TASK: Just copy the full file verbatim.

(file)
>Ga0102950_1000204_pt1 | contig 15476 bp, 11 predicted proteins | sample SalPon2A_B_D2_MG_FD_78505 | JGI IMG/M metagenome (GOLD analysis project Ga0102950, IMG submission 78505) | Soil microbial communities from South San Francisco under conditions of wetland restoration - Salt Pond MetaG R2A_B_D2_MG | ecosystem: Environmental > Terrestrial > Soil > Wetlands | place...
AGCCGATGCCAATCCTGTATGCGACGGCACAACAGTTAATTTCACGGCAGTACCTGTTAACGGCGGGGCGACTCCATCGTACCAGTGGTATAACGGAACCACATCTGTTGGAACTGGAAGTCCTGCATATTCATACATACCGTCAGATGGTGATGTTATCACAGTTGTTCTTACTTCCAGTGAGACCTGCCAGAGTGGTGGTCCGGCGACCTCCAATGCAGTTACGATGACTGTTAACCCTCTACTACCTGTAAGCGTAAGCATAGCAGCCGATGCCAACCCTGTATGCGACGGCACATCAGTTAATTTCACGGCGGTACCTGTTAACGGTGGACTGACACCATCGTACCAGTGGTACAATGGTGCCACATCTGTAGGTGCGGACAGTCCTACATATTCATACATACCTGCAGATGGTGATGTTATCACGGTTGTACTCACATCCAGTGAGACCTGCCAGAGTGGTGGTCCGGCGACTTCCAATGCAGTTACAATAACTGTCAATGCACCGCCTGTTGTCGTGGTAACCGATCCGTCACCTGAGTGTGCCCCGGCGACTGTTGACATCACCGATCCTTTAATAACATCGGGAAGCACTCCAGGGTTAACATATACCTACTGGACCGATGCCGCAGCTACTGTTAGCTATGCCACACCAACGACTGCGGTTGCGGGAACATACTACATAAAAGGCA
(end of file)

>Ga0102950_1000204_pt1 | contig 15476 bp, 11 predicted proteins | sample SalPon2A_B_D2_MG_FD_78505 | JGI IMG/M metagenome (GOLD analysis project Ga0102950, IMG submission 78505) | Soil microbial communities from South San Francisco under conditions of wetland restoration - Salt Pond MetaG R2A_B_D2_MG | ecosystem: Environmental > Terrestrial > Soil > Wetlands | place...
AGCCGATGCCAATCCTGTATGCGACGGCACAACAGTTAATTTCACGGCAGTACCTGTTAACGGCGGGGCGACTCCATCGTACCAGTGGTATAACGGAACCACATCTGTTGGAACTGGAAGTCCTGCATATTCATACATACCGTCAGATGGTGATGTTATCACAGTTGTTCTTACTTCCAGTGAGACCTGCCAGAGTGGTGGTCCGGCGACCTCCAATGCAGTTACGATGACTGTTAACCCTCTACTACCTGTAAGCGTAAGCATAGCAGCCGATGCCAACCCTGTATGCGACGGCACATCAGTTAATTTCACGGCGGTACCTGTTAACGGTGGACTGACACCATCGTACCAGTGGTACAATGGTGCCACATCTGTAGGTGCGGACAGTCCTACATATTCATACATACCTGCAGATGGTGATGTTATCACGGTTGTACTCACATCCAGTGAGACCTGCCAGAGTGGTGGTCCGGCGACTTCCAATGCAGTTACAATAACTGTCAATGCACCGCCTGTTGTCGTGGTAACCGATCCGTCACCTGAGTGTGCCCCGGCGACTGTTGACATCACCGATCCTTTAATAACATCGGGAAGCACTCCAGGGTTAACATATACCTACTGGACCGATGCCGCAGCTACTGTTAGCTATGCCACACCAACGACTGCGGTTGCGGGAACATACTACATAAAAGGCA